What is your vision for 2020? I don’t mean your eyesight; do you have a plan or goals for your training or meets? Some of us want to get stronger, some not to lose strength, some to stay healthy or get in shape, others to look like Arnold, and some just to look good naked. Whatever your reason to train; what is your vision? Where do you want or expect to be this time next year? We can’t tell the future and we don’t know what next year will bring. I have learned that it is impossible to be smart for the future and difficult enough to be smart for the present. That, however, is not a reason not to have a vision or goals for your training.
I'm not suggesting you make a series of New Year’s resolutions. I don’t think they work and try not to do them myself. I’m always striving to get stronger and lighter and these are things that cannot be accomplished without a plan. I can’t get stronger without a program and I can’t lose weight by eating anything I want.
Invariably life happens and plans change, but there has to be a structure. Once a plan is made, it must be executed to the best of your ability. A great plan won’t work with our ass on the couch; we must get to the gym to execute it. How often have we heard “I don’t feel it today” or “I don’t feel motivated”?
If we waited until we were properly motivated, we would never go. It’s not about motivation, but about discipline! Discipline must become part of who you are. Your partner shouldn’t ask if you’re going to the gym today. They should ask “What time are you going to the gym today?”
For example, an ex-military person I know keeps gaining weight and comes to the gym less frequently. He says he is just not motivated. I wonder if his drill sergeant asked if he was motivated each day before a two-mile run in a full pack. It’s not about motivation it’s about discipline!
What do you do when you get to the gym? How much effort do you put into your plan? Did you give 100 percent last time you were in the gym? Why not? On max effort days, do you do all your accessory exercises? I don’t personally because my max effort day beats my ass. Instead, I do what I can and do the rest another time. Even if you do self-regulation and don’t get as far as you intended, 100 percent is still a must.
We can all agree that we go to the gym to be better than we were before. We can’t complain about the results we didn’t get because of the work we didn’t do. Like the old saying goes, “if it doesn’t challenge you, it won’t change you.” We call it work. However, if we didn’t enjoy it or were not in the gym for a purpose, we wouldn’t be there at all. Don’t treat it as work or something you dread doing; be there because you want to be. It’s not a luxury afforded to everyone.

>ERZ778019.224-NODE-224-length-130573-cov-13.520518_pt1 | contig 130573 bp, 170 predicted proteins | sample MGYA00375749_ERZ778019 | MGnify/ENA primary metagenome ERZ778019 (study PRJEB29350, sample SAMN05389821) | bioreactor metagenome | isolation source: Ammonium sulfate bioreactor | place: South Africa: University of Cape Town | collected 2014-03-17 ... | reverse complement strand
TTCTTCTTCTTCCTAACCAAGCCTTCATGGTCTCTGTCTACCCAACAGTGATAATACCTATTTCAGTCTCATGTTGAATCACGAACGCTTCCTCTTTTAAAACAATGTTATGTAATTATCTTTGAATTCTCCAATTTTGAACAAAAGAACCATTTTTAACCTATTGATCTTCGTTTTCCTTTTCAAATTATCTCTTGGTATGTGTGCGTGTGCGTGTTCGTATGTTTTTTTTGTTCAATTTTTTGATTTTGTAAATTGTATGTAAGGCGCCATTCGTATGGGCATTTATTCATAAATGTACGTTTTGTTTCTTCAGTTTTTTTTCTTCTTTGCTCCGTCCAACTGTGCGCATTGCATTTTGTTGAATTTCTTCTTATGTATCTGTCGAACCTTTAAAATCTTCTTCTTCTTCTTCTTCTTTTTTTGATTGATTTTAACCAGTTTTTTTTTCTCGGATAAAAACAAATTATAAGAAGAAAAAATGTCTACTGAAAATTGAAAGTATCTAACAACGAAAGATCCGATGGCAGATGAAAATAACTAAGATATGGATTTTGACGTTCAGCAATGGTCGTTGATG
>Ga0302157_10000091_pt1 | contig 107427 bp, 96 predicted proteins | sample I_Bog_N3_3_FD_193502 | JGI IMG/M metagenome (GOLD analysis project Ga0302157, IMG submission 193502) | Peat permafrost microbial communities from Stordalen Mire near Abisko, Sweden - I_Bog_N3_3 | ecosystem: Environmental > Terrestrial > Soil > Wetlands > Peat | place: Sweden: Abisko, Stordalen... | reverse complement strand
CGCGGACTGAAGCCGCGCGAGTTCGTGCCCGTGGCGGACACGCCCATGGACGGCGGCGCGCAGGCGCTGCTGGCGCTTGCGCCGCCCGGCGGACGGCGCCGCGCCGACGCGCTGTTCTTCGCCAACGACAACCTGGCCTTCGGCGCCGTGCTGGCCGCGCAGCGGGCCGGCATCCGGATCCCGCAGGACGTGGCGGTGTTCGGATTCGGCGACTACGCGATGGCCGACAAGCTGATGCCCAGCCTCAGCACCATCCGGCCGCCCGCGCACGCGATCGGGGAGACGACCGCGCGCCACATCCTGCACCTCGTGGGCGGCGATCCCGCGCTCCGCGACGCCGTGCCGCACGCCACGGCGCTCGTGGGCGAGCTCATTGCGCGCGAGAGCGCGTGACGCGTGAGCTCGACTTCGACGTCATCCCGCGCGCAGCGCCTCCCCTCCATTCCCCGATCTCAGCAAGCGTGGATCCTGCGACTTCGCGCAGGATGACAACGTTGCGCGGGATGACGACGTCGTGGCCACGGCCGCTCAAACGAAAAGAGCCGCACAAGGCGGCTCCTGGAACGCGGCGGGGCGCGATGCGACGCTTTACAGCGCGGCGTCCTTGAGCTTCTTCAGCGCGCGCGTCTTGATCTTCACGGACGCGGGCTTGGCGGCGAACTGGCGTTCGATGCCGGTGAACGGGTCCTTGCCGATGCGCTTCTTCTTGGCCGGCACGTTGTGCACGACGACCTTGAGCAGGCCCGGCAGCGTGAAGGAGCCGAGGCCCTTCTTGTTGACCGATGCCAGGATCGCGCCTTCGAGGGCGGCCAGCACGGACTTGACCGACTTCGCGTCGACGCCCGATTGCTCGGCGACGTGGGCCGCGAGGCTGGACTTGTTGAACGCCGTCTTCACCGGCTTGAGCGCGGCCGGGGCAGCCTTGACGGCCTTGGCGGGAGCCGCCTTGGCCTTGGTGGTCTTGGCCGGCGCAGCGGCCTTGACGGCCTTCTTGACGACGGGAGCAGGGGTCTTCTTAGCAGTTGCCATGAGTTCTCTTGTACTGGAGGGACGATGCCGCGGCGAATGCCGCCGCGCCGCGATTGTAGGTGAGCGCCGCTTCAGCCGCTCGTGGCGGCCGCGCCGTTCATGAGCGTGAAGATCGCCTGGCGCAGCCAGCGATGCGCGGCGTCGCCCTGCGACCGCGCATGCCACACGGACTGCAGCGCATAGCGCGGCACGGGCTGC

Remember that you don’t have to be a great athlete to be a great lifter. It helps, but it is not required. What is necessary, though, is 100 percent effort every time you are in the gym. There is only one outstanding lifter at every meet. You can bet that they are the one hundred percenters. My demographic is not likely to win best lifter, but we often are and always should be one hundred percenters.
We have to give 100 percent to prevent or restore lost muscle and bone density. While we know that cardio (ugh) is good for us, science has now determined that weight training is more important for seniors. While arthritis may have limited our joint movement, it’s more important than ever that we move those joints. We must keep all the range of motion that we can and strengthen the muscles, tendons, and ligaments around them. With all these considerations, it makes perfect sense for someone my age to be a powerlifter. I firmly believe that, as does my primary care physician.
Whether you intend to compete or not, lifting heavy weights based on an established program (think conjugate) is one of the best things seniors can do to stay strong. For me, competing is a natural consequence of working hard in the gym, lifting heavy weights, and trying to get stronger. And for those of you seniors whose children don’t call, weight training may ease or prevent depression. Researchers found that resistance training reduced symptoms of depression and trainees had less chance of becoming morose or sad than people who did not train. I know that I’m preaching to the choir. While lifting may have been cool in our 20s, it’s essential in our 50s, 60s, and beyond.
That said, are you satisfied with where you are right now? If not, what are you going to do about it? Truthfully, I’m not satisfied either, but I have a vision for 2020. I have a plan to execute it and it’s realistic, albeit a little scary. I’ve written down numbers that I have the ability to achieve if I work hard with great discipline. I just hope that life doesn’t interfere too much.
If you want to do the same, I suggest you have a 2020 vision. Make a realistic plan for that vision and diligently execute it throughout the year. This can and should be done not only in powerlifting, but also bodybuilding, CrossFit, and general fitness. In fact, I’ll make one of those challenge things with you. Write down your vision, in my case the three lifts I intend to make. Then, make your plan and execute it all year. Let’s see to what extent we have succeeded next year at this time.
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